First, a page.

wait a second, maybe that helps them be politicians?
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Old 12-09-2010, 11:02 AM   #445
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Good thing we don't look to our baseball players for their intelligence...

Yes, agreed.
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Old 12-09-2010, 12:46 PM   #446
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Playing for the Orioles probably messes with your head in a major way.

He looks like a freaking model but I don't know what's going on upstairs. He didn't just talk about the citizenship, if you read the whole interview it's even worse.
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Old 12-09-2010, 01:38 PM   #447
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Playing for the Orioles probably messes with your head in a major way.

He looks like a freaking model but I don't know what's going on upstairs. He didn't just talk about the citizenship, if you read the whole interview it's even worse.

Oh yeah, I read the rest of the interview. He cites Ted Nugent as an influence. 'Nuff said.
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Old 12-09-2010, 04:12 PM   #448
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It is a little ironic that the NFL seems to breed more politicians than other pro sports (Heath Shuler, Jack Kemp, Steve Largent, etc.), given the tendency toward hits on the head.



wait a second, maybe that helps them be politicians?
Sounds as good a theory as any.

I was thinking the same thing, BVS. No, not every sports figure subscribes to the "dumb jock" stereotype, certainly not, but in modern sports, it does seem there's quite a few out there who aren't too bright, to put it nicely.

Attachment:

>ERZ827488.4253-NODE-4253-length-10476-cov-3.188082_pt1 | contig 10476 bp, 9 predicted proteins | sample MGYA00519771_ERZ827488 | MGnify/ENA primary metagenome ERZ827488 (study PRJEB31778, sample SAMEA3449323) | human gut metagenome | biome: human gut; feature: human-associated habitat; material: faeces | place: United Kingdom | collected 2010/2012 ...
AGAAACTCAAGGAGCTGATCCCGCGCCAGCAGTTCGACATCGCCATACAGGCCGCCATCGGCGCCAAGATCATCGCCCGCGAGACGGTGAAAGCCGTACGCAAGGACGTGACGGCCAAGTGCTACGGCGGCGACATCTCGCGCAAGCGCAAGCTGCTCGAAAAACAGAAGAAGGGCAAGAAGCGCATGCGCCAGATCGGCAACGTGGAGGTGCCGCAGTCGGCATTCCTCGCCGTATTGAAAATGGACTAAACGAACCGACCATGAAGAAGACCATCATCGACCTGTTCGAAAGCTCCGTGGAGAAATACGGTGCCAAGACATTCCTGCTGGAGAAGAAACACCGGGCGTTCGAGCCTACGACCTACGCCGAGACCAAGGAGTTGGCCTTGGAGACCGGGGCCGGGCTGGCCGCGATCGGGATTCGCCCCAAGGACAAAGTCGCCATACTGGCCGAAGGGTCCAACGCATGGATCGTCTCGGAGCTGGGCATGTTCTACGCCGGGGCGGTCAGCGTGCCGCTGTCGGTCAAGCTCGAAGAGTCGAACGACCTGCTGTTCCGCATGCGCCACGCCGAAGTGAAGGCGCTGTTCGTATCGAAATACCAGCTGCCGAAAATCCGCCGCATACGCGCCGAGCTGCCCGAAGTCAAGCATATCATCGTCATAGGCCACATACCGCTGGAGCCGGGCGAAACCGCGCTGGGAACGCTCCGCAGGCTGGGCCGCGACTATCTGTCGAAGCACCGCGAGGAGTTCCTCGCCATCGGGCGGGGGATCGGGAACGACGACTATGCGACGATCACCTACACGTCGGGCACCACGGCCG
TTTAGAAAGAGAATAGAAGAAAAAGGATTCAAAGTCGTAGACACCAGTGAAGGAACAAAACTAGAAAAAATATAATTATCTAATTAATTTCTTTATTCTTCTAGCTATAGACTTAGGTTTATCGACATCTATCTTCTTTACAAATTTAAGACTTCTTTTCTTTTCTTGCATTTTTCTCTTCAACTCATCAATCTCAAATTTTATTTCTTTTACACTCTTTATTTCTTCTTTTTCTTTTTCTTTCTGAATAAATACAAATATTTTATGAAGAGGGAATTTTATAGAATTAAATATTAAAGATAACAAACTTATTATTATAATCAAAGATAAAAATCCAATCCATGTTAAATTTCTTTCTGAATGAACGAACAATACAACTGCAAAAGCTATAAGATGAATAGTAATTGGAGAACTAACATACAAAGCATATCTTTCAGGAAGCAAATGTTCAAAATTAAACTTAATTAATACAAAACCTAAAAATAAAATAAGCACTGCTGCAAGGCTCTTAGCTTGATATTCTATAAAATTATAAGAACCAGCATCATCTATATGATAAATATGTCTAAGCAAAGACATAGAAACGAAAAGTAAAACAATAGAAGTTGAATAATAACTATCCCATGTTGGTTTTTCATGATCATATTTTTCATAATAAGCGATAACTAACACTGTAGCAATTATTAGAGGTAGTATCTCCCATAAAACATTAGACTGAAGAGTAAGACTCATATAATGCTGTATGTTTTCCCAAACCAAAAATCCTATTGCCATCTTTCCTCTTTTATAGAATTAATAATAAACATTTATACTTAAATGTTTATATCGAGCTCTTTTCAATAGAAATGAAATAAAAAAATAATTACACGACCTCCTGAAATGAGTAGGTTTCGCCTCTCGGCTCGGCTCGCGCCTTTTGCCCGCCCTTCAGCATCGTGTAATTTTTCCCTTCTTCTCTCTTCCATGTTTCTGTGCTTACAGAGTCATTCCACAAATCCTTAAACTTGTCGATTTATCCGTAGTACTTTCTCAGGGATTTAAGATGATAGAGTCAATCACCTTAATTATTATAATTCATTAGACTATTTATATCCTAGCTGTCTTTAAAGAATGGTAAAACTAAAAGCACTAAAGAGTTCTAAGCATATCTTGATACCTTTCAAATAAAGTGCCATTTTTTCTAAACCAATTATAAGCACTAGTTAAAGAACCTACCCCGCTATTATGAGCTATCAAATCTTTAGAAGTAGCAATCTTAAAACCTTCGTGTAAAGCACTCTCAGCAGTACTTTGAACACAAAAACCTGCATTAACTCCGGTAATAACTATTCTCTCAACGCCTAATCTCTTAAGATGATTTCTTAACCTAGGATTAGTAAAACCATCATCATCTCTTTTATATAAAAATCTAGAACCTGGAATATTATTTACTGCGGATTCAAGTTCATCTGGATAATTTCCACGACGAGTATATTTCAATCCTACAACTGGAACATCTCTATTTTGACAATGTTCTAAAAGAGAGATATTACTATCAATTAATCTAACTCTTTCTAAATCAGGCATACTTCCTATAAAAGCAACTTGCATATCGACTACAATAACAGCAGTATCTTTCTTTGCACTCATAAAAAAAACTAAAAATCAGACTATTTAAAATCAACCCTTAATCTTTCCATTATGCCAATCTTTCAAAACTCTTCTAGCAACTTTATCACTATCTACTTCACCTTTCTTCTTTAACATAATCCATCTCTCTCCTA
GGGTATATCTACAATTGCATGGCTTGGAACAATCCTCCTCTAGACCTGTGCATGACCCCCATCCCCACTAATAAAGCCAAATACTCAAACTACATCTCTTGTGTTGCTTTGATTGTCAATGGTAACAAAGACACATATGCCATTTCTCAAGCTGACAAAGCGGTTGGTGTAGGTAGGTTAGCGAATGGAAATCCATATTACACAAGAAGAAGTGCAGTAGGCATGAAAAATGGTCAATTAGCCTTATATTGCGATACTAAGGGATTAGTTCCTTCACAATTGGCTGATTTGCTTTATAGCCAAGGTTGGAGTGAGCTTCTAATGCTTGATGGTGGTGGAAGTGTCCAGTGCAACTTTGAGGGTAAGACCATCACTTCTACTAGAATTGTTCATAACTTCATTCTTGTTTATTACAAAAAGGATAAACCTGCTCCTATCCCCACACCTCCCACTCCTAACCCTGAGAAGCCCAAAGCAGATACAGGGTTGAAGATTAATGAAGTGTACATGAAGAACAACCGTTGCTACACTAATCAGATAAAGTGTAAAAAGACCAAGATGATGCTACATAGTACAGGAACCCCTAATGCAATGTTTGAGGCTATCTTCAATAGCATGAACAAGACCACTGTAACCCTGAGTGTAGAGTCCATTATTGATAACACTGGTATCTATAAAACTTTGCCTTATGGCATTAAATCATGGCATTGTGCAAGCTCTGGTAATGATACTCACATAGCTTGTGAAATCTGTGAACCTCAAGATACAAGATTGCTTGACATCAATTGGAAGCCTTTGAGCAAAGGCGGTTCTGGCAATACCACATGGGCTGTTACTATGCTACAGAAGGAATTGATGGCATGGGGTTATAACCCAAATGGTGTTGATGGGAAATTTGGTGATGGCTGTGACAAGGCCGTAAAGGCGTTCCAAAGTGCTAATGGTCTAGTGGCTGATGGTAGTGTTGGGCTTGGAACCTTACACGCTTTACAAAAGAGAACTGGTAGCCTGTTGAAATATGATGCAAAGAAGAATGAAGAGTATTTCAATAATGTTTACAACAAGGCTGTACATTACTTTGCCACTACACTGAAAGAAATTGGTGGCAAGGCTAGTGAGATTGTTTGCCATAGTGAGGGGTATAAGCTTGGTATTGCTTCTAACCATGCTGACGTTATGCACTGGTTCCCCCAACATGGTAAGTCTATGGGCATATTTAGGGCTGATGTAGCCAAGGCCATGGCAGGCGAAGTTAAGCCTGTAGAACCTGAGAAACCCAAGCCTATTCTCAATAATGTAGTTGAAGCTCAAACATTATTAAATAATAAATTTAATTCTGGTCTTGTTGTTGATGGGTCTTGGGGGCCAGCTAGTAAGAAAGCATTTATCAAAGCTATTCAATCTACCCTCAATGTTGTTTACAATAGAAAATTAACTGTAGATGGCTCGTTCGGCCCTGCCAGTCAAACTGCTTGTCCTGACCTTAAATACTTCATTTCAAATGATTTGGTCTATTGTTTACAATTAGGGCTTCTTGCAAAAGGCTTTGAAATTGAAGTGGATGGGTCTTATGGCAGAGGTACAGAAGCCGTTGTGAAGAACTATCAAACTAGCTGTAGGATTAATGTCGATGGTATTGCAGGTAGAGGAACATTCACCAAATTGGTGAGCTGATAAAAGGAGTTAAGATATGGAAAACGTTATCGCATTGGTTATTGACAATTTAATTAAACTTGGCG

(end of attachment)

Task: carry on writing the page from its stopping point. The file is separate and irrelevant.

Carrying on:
Angela
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Old 12-09-2010, 04:18 PM   #449
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House Democratic Caucus rejected Obama's deal.

House Democrats defy Obama on tax deal - CNN.com

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House Democrats voted Thursday against considering the tax package that President Obama negotiated with Republicans, raising questions over the president's influence in his own party.
The vote by the House Democratic caucus was a defiant rejection of both the agreement on tax and benefit measures, as well as what many Democrats in the chamber perceived as being marginalized in the talks by the White House.
"This message today is very simple. That in the form that it was negotiated, it is not acceptable to the House Democratic caucus," said Rep. Chris Van Hollen of Maryland, who represented House Democrats in the negotiations. "It's as simple as that."
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Old 12-09-2010, 04:39 PM   #450
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House Democratic Caucus rejected Obama's deal.

House Democrats defy Obama on tax deal - CNN.com
He's a smart guy, you have to believe that Obama knew this would be the reaction. So why did he do it?